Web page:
The saying is that the victors write the history books.
In the case of the American Civil War, this is debatable. The whole Kentucky Colonel gracious-plantation-living happy-darkies-singing-as-they-labored image was a most successful cover-up of the reality of the war and its causes, and the cover-up continues.
Harold Jackson comments in the Inky:
Some months ago, I was on an airplane leaving Killeen, Texas, home of Fort Hood, and heard two fellow passengers discussing the wars we are in. The women were very proud of their husband and son in the military. But the wife, almost in the same breath in which she declared they “are fighting for us,” admitted she didn’t know why our troops were still there.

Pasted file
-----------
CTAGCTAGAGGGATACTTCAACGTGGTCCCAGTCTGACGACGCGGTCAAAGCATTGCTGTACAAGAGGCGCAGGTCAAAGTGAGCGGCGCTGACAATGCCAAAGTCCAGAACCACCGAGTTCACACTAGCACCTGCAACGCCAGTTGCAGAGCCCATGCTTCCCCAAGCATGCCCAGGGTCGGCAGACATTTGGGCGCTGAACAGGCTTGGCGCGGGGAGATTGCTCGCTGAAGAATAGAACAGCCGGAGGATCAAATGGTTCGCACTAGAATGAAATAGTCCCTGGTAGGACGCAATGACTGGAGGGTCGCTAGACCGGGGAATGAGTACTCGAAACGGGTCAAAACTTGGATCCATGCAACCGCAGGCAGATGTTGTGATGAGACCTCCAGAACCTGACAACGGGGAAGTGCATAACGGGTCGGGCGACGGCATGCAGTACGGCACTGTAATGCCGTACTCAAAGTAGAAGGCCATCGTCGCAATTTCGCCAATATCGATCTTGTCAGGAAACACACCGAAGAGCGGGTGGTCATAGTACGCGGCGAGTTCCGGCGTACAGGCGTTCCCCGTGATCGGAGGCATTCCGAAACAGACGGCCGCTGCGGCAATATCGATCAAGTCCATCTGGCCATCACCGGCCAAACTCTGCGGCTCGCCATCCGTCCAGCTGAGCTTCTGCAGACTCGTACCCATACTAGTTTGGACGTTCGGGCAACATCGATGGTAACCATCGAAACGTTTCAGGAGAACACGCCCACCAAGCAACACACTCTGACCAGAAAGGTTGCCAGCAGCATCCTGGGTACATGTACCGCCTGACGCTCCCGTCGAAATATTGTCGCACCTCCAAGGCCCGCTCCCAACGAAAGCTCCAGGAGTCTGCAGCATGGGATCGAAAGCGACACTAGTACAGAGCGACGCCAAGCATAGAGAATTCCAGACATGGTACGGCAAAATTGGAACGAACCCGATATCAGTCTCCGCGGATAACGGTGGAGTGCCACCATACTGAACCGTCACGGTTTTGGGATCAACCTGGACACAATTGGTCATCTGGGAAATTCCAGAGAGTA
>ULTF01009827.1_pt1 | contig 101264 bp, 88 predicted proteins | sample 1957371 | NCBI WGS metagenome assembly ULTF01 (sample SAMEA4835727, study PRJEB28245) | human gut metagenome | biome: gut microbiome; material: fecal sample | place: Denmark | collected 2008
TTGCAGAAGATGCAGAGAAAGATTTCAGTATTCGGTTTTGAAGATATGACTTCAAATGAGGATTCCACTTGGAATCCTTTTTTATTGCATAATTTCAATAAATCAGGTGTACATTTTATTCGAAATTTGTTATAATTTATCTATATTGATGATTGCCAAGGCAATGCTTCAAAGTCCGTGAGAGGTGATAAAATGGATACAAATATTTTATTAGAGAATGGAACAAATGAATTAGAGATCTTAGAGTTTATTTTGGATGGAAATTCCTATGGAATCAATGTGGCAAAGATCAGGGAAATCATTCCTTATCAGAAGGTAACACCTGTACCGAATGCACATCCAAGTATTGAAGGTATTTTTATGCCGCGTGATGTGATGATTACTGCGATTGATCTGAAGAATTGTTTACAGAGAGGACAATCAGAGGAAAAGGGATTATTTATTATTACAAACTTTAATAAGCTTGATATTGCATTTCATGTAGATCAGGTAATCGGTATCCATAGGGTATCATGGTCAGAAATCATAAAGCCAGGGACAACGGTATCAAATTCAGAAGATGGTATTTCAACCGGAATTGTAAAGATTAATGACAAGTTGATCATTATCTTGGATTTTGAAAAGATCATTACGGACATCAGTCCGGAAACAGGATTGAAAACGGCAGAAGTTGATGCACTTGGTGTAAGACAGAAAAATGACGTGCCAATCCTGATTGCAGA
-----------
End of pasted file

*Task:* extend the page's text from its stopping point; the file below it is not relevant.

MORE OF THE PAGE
The answer will be left to the writers of history. Let’s hope they do better than the numerous book writers who romanticized the Confederacy and made slavery seem like a benign institution in which the benevolence of good masters kept people who otherwise were incapable of fending for themselves from dying of starvation.
A recent article in the Anniston, Ala., Star noted that for decades after the Civil War, the United Daughters of the Confederacy had provided an approved list of textbooks for Alabama public schools. Students were taught that the Confederates had fought for a noble cause but lost. “The South lost the war, but they won the history,” Jacksonville State University professor Jennifer Gross told the Star, quoting a past teacher